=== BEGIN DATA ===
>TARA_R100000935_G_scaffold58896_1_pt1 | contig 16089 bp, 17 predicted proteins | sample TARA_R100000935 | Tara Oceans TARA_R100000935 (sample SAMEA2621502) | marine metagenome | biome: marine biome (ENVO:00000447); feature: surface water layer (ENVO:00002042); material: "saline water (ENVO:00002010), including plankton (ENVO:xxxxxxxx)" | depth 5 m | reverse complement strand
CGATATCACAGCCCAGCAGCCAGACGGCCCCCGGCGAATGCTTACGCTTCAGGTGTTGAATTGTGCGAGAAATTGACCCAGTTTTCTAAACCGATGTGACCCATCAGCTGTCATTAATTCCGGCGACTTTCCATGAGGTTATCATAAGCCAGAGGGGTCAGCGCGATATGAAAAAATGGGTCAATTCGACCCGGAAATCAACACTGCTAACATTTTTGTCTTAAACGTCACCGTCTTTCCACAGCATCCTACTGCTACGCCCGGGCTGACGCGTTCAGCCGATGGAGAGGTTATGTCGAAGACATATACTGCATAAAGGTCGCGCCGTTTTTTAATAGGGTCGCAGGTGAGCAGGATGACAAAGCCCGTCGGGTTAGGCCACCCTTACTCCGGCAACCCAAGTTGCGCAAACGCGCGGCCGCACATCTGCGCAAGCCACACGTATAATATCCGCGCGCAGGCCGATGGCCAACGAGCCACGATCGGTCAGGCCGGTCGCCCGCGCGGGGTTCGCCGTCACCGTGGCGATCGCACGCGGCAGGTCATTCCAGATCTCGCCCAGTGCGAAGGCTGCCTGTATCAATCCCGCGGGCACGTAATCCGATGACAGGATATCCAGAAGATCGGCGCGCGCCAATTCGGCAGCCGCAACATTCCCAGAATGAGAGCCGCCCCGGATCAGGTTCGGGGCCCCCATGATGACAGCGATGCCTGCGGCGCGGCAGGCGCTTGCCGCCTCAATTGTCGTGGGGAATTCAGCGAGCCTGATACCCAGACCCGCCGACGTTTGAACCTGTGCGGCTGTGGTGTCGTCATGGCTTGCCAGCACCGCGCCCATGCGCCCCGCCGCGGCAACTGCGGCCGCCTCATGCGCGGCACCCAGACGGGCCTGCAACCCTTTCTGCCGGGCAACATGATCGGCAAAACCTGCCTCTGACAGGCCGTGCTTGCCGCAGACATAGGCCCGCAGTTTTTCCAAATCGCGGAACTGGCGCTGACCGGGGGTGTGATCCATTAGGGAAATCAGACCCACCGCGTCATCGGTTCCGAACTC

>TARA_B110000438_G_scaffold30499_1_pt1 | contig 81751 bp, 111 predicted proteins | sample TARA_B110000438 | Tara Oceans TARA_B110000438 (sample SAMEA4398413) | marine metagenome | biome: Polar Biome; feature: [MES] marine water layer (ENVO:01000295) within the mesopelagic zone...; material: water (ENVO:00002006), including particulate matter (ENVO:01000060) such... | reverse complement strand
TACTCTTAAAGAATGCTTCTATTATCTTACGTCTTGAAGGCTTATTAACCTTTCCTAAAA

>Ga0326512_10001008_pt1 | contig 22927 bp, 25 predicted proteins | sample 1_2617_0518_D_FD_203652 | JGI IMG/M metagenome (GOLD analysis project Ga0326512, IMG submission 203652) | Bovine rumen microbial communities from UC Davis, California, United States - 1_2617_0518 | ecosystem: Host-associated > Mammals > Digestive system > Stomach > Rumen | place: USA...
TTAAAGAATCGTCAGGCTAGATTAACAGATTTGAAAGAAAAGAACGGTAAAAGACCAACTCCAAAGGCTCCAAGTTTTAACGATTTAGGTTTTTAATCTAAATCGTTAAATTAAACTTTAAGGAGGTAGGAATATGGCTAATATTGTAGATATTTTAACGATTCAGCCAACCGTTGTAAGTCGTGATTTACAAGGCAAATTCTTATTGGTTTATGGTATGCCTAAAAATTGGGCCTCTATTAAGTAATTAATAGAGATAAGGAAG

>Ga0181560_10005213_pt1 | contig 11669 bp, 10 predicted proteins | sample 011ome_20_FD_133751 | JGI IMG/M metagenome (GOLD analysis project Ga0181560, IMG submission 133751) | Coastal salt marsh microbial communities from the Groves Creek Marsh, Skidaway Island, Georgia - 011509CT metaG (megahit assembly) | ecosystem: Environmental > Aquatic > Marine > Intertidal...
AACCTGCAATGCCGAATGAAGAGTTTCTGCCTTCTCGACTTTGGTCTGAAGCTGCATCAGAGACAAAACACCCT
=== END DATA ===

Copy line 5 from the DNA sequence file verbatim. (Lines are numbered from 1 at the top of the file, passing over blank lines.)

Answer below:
>Ga0326512_10001008_pt1 | contig 22927 bp, 25 predicted proteins | sample 1_2617_0518_D_FD_203652 | JGI IMG/M metagenome (GOLD analysis project Ga0326512, IMG submission 203652) | Bovine rumen microbial communities from UC Davis, California, United States - 1_2617_0518 | ecosystem: Host-associated > Mammals > Digestive system > Stomach > Rumen | place: USA...